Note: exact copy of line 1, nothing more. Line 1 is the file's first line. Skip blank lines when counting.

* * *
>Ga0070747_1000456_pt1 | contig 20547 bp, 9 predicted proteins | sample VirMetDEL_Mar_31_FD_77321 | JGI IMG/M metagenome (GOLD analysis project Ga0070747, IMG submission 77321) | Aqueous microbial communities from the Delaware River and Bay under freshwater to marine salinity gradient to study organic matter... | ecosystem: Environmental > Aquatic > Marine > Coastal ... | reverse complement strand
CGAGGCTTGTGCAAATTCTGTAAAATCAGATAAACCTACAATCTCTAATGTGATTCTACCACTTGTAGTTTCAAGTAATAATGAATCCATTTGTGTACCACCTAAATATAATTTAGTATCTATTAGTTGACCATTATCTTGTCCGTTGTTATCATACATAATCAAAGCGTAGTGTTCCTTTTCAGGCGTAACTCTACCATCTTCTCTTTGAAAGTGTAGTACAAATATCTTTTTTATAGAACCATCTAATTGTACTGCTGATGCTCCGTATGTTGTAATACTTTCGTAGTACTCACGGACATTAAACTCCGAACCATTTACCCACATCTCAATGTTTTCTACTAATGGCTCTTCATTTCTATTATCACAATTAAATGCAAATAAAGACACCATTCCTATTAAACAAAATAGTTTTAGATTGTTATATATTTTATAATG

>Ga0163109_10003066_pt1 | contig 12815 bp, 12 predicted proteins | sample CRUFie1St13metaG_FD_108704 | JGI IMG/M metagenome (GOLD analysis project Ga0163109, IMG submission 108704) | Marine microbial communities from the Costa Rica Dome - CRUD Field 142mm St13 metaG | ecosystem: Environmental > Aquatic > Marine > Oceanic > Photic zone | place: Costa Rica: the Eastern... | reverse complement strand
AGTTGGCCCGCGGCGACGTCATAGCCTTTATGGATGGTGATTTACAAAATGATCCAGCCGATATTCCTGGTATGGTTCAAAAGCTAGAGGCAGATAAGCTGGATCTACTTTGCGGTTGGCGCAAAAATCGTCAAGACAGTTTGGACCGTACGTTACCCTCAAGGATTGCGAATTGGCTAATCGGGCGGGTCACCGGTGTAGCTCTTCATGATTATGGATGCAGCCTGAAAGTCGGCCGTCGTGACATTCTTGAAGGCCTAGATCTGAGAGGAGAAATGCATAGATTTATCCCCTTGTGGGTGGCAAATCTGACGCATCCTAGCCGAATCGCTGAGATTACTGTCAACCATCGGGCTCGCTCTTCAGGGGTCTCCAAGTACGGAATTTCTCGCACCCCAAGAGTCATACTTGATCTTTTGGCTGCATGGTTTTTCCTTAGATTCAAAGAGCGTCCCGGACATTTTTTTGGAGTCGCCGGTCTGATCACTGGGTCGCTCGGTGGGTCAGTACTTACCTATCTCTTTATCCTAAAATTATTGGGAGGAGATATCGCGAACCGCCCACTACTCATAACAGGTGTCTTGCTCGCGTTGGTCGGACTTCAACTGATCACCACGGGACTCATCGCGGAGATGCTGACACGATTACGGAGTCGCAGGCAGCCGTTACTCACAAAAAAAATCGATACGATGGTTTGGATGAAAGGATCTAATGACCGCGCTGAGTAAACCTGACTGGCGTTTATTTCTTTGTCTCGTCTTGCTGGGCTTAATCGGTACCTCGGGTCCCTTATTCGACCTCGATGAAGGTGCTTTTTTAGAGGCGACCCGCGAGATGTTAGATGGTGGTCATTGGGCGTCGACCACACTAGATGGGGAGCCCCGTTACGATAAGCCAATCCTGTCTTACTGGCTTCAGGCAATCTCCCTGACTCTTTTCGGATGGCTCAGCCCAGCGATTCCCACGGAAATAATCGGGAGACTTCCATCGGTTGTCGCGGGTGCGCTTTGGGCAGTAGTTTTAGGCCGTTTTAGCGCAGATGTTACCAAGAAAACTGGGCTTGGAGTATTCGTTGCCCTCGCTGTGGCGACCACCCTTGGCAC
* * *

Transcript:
>Ga0070747_1000456_pt1 | contig 20547 bp, 9 predicted proteins | sample VirMetDEL_Mar_31_FD_77321 | JGI IMG/M metagenome (GOLD analysis project Ga0070747, IMG submission 77321) | Aqueous microbial communities from the Delaware River and Bay under freshwater to marine salinity gradient to study organic matter... | ecosystem: Environmental > Aquatic > Marine > Coastal ... | reverse complement strand